Some of the great anarchist writers say the best way to bring the revolution is to live as far as possible as if it already has come; we also talk about the Kingdom of God in a similar way, for when we live in harmony with God and our neighbors, we begin to create an image of the world as it is meant to be. This last weekend, I felt like we were living the revolution.
First of all, after a tutorial from my friend at 522 South 2nd, I ventured upon the excitement of canning! It took me all weekend, and assistance from another dear friend who was in from New York (thanks L.), but at the end I had six jars of jam (raspberry and strawberry-rhubarb), six pints of pizza sauce, and three jars of pickles. Not all the ingredients were from my garden, but some were, and I learned a lot about the process. At this point it appears all my seals "took," and I'm excited to have preserved some local produce from summer's bounty for the long winter. I'll be slightly--only slightly--less dependent on large conglomerated, capitalizing food chains, enjoying the fruits of local labor into the summer. So far I've only tried the jam, but it is delicious. The pickles need to brine for 4-6 weeks before they are ready.
When I wasn't canning, we attended several--several--social events. Most of them involved planning the revolution. I would say more if I could. ;-) We enjoyed a great dinner with new friends (and way too much ino) and other good times with friends of longer stature (with way too much beer and tequila). There was plotting. And a lot of anger at Brownback. I drank mate with the aforementioned lovely lady from New York, met local activists of many years' standing in the community, and plotted. Someday the turning will come, oh yes. After canning and mate and wine and libraries, I do feel that someday, some humans somewhere will be capable of participating in a more just world.
Naturally, that world is not this one; it's just come out that the $31 million grant from the feds that Brownback turned down was actually going to help revamp the state's Medicare system. It's really important that people in disadvantaged economic situations don't get healthcare, don't you know, or they might continue living and being a drain on the economy. There is nothing further I can say about this using polite language.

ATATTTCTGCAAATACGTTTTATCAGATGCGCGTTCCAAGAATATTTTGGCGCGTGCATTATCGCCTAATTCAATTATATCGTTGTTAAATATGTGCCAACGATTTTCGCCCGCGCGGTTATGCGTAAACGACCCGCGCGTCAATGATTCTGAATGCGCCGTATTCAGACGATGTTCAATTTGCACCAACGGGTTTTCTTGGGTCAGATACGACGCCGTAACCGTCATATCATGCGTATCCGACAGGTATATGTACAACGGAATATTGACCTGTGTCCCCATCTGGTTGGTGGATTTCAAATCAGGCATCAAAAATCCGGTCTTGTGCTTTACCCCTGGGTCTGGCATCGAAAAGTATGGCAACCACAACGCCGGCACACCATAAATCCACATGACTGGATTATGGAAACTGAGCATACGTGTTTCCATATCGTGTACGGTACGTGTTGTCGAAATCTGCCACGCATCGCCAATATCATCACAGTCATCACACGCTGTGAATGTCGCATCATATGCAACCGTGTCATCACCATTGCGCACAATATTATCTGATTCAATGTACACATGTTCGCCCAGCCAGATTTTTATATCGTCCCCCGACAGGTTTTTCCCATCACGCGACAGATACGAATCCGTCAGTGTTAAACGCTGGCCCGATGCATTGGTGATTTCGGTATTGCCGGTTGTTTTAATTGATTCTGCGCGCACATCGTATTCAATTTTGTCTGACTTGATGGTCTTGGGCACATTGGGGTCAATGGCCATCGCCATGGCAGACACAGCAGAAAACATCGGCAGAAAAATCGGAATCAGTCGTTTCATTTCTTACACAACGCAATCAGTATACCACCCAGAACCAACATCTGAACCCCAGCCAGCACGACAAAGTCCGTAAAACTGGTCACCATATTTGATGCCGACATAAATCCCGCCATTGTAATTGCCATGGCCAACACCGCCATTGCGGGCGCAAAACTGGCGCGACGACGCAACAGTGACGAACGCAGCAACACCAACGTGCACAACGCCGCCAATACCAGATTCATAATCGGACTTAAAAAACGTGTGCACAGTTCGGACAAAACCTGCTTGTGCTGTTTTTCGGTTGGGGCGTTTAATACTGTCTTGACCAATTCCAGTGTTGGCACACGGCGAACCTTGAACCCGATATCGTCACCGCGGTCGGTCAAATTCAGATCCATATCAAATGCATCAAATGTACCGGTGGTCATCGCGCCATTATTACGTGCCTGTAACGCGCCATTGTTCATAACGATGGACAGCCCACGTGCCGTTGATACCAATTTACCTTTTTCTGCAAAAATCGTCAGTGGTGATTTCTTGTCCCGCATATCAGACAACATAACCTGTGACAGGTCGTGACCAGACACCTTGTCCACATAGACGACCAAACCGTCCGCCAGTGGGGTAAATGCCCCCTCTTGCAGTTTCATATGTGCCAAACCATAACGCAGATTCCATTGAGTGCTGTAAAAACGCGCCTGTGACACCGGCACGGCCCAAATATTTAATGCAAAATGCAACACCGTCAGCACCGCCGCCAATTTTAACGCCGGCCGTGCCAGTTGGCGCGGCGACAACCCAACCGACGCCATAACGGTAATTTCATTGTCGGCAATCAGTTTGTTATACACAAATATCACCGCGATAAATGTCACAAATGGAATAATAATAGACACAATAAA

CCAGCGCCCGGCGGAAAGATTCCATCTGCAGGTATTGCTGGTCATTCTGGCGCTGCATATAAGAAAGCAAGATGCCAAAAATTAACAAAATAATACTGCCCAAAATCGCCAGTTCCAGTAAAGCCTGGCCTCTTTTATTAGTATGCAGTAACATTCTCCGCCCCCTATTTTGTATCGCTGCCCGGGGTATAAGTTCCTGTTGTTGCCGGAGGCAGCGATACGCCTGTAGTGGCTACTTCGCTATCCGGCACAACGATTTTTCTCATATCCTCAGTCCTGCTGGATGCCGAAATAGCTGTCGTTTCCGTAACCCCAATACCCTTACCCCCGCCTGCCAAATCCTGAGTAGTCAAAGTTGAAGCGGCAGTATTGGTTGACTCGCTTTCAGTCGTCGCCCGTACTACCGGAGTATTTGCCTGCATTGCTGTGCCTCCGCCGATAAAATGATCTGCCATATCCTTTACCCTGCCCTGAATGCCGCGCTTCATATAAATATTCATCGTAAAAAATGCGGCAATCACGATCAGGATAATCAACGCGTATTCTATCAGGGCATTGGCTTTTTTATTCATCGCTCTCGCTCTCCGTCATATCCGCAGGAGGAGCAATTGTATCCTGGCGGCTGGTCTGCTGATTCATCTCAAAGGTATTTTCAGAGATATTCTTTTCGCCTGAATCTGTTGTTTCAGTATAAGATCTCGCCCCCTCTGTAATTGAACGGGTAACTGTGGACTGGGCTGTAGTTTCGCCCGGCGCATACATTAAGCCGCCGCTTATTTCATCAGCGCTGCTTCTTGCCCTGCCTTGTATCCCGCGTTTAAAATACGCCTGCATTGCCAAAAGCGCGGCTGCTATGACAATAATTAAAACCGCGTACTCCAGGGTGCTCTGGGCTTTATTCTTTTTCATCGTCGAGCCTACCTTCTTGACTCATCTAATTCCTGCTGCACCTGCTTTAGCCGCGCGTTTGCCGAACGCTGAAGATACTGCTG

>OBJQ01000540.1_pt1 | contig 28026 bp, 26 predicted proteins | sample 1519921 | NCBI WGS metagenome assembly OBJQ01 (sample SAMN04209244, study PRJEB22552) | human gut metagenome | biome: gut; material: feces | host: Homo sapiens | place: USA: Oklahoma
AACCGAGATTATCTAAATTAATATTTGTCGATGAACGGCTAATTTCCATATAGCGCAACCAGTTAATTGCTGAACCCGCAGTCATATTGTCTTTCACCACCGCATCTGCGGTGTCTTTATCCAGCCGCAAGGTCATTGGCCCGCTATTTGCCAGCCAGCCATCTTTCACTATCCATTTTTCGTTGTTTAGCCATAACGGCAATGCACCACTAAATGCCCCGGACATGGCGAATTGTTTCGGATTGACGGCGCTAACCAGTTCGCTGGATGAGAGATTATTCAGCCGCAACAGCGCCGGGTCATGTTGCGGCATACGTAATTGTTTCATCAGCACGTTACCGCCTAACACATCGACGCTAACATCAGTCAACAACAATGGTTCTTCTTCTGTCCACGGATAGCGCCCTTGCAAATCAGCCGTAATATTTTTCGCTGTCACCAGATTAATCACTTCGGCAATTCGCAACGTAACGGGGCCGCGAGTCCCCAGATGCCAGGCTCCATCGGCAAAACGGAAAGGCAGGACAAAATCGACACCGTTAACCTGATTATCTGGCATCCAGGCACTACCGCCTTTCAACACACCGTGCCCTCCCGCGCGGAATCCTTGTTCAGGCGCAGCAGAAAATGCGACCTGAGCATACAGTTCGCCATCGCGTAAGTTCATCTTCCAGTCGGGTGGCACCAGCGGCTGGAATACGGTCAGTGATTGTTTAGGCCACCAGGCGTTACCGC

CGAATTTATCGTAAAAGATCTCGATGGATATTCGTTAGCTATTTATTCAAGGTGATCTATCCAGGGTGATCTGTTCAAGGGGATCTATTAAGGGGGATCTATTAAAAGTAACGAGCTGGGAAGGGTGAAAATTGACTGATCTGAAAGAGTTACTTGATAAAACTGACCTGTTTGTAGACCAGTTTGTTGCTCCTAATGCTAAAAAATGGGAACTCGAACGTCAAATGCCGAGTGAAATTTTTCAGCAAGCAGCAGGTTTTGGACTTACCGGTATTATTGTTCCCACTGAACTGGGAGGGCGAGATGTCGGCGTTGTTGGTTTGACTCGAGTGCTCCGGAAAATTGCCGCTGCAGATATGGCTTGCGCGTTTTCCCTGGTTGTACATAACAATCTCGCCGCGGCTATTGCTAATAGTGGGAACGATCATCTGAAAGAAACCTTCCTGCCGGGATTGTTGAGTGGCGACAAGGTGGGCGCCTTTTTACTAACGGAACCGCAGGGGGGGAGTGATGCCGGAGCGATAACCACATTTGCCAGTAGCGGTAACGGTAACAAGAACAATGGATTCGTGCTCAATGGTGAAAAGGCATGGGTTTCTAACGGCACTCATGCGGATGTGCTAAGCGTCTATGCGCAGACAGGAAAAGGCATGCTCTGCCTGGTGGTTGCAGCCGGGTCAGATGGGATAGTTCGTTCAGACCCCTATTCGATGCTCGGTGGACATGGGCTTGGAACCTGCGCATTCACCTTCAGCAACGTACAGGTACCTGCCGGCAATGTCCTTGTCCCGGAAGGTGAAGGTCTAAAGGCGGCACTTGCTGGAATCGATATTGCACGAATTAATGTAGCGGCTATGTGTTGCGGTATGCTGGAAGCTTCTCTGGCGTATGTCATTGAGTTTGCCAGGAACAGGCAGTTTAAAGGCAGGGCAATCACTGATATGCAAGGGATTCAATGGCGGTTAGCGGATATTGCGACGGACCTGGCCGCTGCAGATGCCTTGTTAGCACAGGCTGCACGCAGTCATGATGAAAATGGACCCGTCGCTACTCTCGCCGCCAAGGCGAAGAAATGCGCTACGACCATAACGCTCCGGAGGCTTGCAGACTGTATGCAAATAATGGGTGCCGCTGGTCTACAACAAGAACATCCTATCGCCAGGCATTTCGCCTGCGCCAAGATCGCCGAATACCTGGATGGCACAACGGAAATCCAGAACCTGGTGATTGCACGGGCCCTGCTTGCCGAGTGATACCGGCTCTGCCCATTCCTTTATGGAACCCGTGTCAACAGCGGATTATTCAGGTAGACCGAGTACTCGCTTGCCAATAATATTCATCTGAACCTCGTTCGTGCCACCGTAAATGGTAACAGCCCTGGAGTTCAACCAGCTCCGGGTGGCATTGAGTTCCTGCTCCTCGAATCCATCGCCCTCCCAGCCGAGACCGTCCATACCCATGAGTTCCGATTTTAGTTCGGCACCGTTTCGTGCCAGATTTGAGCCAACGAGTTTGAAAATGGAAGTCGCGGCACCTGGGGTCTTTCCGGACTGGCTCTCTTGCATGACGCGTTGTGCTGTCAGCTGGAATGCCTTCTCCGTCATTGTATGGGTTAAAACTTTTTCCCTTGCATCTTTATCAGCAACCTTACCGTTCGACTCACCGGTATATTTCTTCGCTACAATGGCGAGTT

On calmer notes, we've been watching a couple of space operas recently: Star Trek TNG and Firefly. I watched Firefly first, and didn't really see how it interacted wtih the genre until we started watching Star Trek. Overall, I'd characterize both as revolutionary shows, but the elder is primarily socialist, the younger anarchist.
Star Trek shows a future world where all humans live together in harmony and acknowledge that every person has a right to basic needs. People of all genders, races, creeds, ages, and socioeconomic origins (well, and bio-human origins--love you Data) have access to high-level careers in a meritocracy conceived in a design to bring mature happiness to all citizens. Not only is the larger society utopian, but the community created on the Enterprise is so close and kind that visitors often want to join it.
Firefly, on the other hand, shows a dystopic world where a central bureaucracy tries to control the universe; the starship Serenity exists in the interstitial spaces where that control can't quite find them (certainly an aspect of anarchist space). The group is more of an affinity group than the crew of the Enterprise in that they are bound by a criminal code; they're not exactly careerists, but fighting for survival against an unsympathetic system.
Captain Picard rules, not without kindness; but his orders are absolute, and while he will listen to suggestions and can be moved by reason, crew members can override his authority only in very specific situations. The series confirms his suitability to lead by showing how developed his decision-making skills are. The authority structure on Serenity, alternatively, is a farce--Mal gives orders, but his crew often overrides them or modify by the skin of their teeth.
Even though I like the philosophy of Firefly more, I enjoy watching Star Trek more--the sense of security is more what I expect from a TV show than the constant terror and edginess of Firefly. I suppose it is sensible to prefer a utopic future to a feudalized universe with cruel cannibalistic barbarians on the edge, regardless of the specific revolutionary tendencies of each society. I guess this is an issue of if there can be leadership and expertise in an anarchist society--or more specifically if all leadership and expertise must lead to oppression.
Something to ponder while I return to my lovable students, who I think act up worse when I am in the room than when I slip out for a second--their natural love of self-order emerging in those moments apart.